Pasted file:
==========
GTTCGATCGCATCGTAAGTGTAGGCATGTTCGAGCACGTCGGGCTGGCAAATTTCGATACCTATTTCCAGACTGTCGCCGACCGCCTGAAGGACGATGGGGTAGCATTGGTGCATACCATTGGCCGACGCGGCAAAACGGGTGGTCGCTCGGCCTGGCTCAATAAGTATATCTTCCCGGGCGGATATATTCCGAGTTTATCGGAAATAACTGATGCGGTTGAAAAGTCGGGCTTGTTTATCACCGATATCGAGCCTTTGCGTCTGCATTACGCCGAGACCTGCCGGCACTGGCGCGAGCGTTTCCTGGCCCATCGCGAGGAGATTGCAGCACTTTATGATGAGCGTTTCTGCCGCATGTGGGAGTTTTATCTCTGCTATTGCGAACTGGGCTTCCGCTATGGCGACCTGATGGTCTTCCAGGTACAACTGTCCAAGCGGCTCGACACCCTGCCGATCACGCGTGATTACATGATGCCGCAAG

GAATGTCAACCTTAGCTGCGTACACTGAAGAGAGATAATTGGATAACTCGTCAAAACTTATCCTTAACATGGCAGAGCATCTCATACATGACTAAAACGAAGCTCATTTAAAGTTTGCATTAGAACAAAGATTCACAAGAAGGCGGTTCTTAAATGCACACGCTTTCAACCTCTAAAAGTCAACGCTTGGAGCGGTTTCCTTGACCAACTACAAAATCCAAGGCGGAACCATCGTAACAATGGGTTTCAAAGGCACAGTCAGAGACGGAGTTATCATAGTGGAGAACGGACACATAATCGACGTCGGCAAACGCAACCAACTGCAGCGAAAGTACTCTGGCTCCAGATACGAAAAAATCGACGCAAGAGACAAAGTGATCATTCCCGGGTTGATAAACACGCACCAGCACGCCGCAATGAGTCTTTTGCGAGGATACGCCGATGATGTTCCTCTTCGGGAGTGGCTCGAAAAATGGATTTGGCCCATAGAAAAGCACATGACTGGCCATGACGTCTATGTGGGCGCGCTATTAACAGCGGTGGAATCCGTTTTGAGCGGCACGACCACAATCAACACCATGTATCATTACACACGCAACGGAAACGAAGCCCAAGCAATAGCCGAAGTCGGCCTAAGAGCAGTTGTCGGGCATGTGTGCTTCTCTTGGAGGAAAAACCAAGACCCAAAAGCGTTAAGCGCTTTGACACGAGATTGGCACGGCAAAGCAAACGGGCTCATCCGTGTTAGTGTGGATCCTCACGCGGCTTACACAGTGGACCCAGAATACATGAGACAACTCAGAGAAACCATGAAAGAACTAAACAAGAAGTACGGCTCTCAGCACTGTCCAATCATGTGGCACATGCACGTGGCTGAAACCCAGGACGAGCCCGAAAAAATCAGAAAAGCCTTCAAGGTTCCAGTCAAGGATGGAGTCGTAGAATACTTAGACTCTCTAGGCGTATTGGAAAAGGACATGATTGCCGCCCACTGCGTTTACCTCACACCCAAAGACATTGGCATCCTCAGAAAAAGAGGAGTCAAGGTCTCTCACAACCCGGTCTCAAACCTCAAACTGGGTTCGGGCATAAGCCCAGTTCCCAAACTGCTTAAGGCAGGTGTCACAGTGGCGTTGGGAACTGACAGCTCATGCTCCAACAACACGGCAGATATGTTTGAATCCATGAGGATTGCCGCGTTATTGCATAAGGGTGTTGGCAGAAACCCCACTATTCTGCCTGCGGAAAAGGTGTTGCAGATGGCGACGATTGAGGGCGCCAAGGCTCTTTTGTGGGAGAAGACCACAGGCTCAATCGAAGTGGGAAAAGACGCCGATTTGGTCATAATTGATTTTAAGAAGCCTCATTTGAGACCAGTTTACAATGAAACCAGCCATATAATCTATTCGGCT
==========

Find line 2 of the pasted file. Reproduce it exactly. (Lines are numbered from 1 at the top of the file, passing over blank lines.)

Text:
GAATGTCAACCTTAGCTGCGTACACTGAAGAGAGATAATTGGATAACTCGTCAAAACTTATCCTTAACATGGCAGAGCATCTCATACATGACTAAAACGAAGCTCATTTAAAGTTTGCATTAGAACAAAGATTCACAAGAAGGCGGTTCTTAAATGCACACGCTTTCAACCTCTAAAAGTCAACGCTTGGAGCGGTTTCCTTGACCAACTACAAAATCCAAGGCGGAACCATCGTAACAATGGGTTTCAAAGGCACAGTCAGAGACGGAGTTATCATAGTGGAGAACGGACACATAATCGACGTCGGCAAACGCAACCAACTGCAGCGAAAGTACTCTGGCTCCAGATACGAAAAAATCGACGCAAGAGACAAAGTGATCATTCCCGGGTTGATAAACACGCACCAGCACGCCGCAATGAGTCTTTTGCGAGGATACGCCGATGATGTTCCTCTTCGGGAGTGGCTCGAAAAATGGATTTGGCCCATAGAAAAGCACATGACTGGCCATGACGTCTATGTGGGCGCGCTATTAACAGCGGTGGAATCCGTTTTGAGCGGCACGACCACAATCAACACCATGTATCATTACACACGCAACGGAAACGAAGCCCAAGCAATAGCCGAAGTCGGCCTAAGAGCAGTTGTCGGGCATGTGTGCTTCTCTTGGAGGAAAAACCAAGACCCAAAAGCGTTAAGCGCTTTGACACGAGATTGGCACGGCAAAGCAAACGGGCTCATCCGTGTTAGTGTGGATCCTCACGCGGCTTACACAGTGGACCCAGAATACATGAGACAACTCAGAGAAACCATGAAAGAACTAAACAAGAAGTACGGCTCTCAGCACTGTCCAATCATGTGGCACATGCACGTGGCTGAAACCCAGGACGAGCCCGAAAAAATCAGAAAAGCCTTCAAGGTTCCAGTCAAGGATGGAGTCGTAGAATACTTAGACTCTCTAGGCGTATTGGAAAAGGACATGATTGCCGCCCACTGCGTTTACCTCACACCCAAAGACATTGGCATCCTCAGAAAAAGAGGAGTCAAGGTCTCTCACAACCCGGTCTCAAACCTCAAACTGGGTTCGGGCATAAGCCCAGTTCCCAAACTGCTTAAGGCAGGTGTCACAGTGGCGTTGGGAACTGACAGCTCATGCTCCAACAACACGGCAGATATGTTTGAATCCATGAGGATTGCCGCGTTATTGCATAAGGGTGTTGGCAGAAACCCCACTATTCTGCCTGCGGAAAAGGTGTTGCAGATGGCGACGATTGAGGGCGCCAAGGCTCTTTTGTGGGAGAAGACCACAGGCTCAATCGAAGTGGGAAAAGACGCCGATTTGGTCATAATTGATTTTAAGAAGCCTCATTTGAGACCAGTTTACAATGAAACCAGCCATATAATCTATTCGGCT